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A New Video Puts Rap's Roughest Words In The Mouths Of Kids

Those songs on the radio all the time? Kids can hear them too. Here they are, singing choice snippets.

Someone needs to give a fat raise to the marketing expert who rebranded MDMA as "molly." When the drug was known as "ecstasy," it was something parents and radio watchdogs knew to look out for. Now that it's widely known and referred to by a name that sounds like your kid sister, the seratonin-depleting party-starter is everywhere in pop culture. (Miley Cyrus in particular has not been shy about how awesome it is.) Of course, there are plenty of questionable things mentioned in music right now so frequently and so casually that we hardly even notice sometimes. A new video shows at least one group that's paying attention, though: children.

Created by Jimmy Smith II and Jarrel Smith of L.A.-based agency Amusement Park, "Kids" is a video that shows a bunch of children parroting the language of rap songs. It is by no means the first project whose thesis statement is "Won't somebody think of the children!" but it manages to raise the issue in a way that represents the pervasiveness of radio rap's negative aspects. The video doesn't just call out foul language or drug use, but the thick layer of misogyny and other questionable attitudes that envelope so many songs.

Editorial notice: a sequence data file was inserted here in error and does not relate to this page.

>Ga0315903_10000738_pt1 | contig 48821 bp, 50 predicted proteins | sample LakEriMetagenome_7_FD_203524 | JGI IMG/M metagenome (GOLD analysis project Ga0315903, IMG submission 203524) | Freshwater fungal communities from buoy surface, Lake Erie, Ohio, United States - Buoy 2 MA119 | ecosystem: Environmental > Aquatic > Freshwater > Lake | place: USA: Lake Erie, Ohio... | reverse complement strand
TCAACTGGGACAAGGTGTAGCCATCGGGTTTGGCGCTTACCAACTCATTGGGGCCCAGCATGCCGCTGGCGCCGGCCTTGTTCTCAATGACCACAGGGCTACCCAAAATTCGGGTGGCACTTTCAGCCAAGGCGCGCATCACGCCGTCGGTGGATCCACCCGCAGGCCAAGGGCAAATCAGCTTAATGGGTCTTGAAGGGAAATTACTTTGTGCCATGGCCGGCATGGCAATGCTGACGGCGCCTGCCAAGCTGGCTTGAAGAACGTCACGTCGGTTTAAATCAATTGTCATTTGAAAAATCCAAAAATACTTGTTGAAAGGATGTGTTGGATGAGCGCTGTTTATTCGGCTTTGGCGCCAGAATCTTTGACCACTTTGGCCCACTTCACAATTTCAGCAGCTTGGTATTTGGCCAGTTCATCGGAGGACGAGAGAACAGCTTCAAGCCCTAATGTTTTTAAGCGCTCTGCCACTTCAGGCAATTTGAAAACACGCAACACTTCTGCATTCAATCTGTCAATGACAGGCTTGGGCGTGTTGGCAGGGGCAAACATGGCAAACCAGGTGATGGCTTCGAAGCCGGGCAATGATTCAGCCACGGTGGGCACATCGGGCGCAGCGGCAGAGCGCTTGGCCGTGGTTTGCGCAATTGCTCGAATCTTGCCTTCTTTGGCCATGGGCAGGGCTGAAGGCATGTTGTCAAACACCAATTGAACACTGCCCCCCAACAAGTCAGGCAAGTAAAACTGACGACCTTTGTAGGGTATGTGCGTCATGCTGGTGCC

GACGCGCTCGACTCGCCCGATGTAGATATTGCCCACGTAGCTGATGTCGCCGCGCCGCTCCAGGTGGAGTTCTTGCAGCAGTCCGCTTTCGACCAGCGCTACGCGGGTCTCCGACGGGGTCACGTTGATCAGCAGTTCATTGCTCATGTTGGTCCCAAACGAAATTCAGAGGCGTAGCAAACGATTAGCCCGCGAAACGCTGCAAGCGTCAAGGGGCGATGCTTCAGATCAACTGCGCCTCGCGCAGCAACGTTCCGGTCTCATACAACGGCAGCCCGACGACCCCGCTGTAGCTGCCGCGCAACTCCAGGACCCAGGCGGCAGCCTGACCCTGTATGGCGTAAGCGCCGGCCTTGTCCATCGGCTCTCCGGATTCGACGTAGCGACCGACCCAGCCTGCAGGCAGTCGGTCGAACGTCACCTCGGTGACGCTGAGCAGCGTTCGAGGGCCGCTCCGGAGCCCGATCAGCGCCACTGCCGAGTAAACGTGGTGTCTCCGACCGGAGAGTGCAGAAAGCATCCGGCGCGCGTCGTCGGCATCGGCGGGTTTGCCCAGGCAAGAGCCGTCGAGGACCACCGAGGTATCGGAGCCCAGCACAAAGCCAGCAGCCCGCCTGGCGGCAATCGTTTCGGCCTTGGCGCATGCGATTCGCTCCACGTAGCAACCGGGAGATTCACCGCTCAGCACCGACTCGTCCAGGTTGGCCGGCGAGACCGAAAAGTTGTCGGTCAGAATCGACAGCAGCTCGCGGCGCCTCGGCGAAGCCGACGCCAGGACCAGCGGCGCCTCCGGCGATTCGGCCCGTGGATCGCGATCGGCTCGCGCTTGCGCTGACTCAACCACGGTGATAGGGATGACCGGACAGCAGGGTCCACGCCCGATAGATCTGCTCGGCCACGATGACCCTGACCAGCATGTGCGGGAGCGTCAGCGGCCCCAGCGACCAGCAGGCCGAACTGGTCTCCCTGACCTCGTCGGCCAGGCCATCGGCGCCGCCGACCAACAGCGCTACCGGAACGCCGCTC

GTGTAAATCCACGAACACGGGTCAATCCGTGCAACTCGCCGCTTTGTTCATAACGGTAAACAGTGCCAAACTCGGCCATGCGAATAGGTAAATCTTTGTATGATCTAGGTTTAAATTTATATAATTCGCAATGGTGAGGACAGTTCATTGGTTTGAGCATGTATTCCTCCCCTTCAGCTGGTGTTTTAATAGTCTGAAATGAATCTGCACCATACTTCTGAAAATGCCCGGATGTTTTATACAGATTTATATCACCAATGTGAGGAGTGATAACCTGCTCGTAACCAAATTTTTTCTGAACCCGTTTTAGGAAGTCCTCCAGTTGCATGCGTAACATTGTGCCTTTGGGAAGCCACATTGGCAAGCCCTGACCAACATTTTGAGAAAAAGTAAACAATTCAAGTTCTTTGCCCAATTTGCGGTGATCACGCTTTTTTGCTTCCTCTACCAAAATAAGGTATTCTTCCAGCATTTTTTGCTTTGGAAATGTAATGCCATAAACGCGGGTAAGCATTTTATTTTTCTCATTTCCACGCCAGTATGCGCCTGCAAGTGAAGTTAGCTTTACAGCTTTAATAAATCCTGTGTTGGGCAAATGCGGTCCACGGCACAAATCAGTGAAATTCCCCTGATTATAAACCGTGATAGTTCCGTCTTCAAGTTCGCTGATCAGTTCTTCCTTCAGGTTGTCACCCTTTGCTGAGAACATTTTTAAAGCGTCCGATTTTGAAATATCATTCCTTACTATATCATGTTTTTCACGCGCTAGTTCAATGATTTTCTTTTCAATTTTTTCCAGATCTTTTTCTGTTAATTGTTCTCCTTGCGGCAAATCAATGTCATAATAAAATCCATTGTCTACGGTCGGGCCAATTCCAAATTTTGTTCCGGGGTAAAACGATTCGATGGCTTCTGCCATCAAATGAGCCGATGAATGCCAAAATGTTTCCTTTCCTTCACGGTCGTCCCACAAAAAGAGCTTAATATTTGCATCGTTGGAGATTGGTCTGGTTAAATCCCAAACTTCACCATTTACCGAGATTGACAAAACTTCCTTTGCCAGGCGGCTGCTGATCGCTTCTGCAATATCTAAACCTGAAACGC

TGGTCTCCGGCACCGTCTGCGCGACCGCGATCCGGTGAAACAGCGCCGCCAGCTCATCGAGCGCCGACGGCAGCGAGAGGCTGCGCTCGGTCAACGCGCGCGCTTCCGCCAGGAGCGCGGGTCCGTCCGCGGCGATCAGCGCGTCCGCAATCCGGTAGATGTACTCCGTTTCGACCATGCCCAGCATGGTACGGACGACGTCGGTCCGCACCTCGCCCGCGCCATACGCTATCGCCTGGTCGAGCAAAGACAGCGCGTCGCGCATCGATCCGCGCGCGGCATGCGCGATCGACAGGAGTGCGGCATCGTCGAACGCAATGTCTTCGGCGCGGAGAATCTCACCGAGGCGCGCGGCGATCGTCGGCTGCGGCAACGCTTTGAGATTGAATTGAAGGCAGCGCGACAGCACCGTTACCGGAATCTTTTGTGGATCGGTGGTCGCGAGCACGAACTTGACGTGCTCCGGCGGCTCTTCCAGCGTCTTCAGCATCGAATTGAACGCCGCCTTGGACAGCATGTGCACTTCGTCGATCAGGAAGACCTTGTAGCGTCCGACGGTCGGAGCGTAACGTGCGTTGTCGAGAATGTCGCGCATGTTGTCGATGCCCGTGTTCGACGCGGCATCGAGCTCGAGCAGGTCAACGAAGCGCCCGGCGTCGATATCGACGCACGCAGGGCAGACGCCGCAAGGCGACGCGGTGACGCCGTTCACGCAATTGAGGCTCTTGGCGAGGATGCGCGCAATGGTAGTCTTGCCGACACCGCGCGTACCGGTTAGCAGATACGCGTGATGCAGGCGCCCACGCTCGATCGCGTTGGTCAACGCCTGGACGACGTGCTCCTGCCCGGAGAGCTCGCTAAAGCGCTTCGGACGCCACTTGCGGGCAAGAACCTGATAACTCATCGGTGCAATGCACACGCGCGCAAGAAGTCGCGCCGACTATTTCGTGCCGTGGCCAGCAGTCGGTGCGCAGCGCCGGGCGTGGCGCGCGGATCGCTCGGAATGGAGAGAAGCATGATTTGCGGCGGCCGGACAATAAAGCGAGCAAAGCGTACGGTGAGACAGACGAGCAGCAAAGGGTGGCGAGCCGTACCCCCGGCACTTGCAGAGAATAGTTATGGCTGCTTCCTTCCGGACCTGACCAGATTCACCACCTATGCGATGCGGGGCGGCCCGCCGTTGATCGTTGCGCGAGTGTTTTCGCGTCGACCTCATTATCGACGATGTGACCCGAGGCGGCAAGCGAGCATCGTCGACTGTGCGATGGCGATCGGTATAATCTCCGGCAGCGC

"We just wanted to hold up a mirror to the types of messages we pump into our heads all day," the Smiths told us. "We hope this film pushes some of our favorite, super-talented artists to push themselves toward more honest and balanced art. Not cleaner or censored, but honest. If rappers rapped about Hot Wheels and ice cream on every song it wouldn't be honest either. But if you have 12 songs about money, where are the songs about the things money does NOT fix? Nobody is perfect, but as creatives we can always be honest. Honesty—it's what makes truly great art, great."

Hearing a child parrot the controversial Rick Ross lyric that cost him a Reebok sponsorship ("Put a molly in her champagne, she ain’t even know it") is especially galling. Kids are too young to take in the implication of such a lyric, but receptive enough to internalize it. At one point in the video, some of the kids repeat one of this year's biggest buzzwords, "twerk"—a reminder of how family-friendly the term has become. It's important to remember that there is a reason why kids say the darnedest things.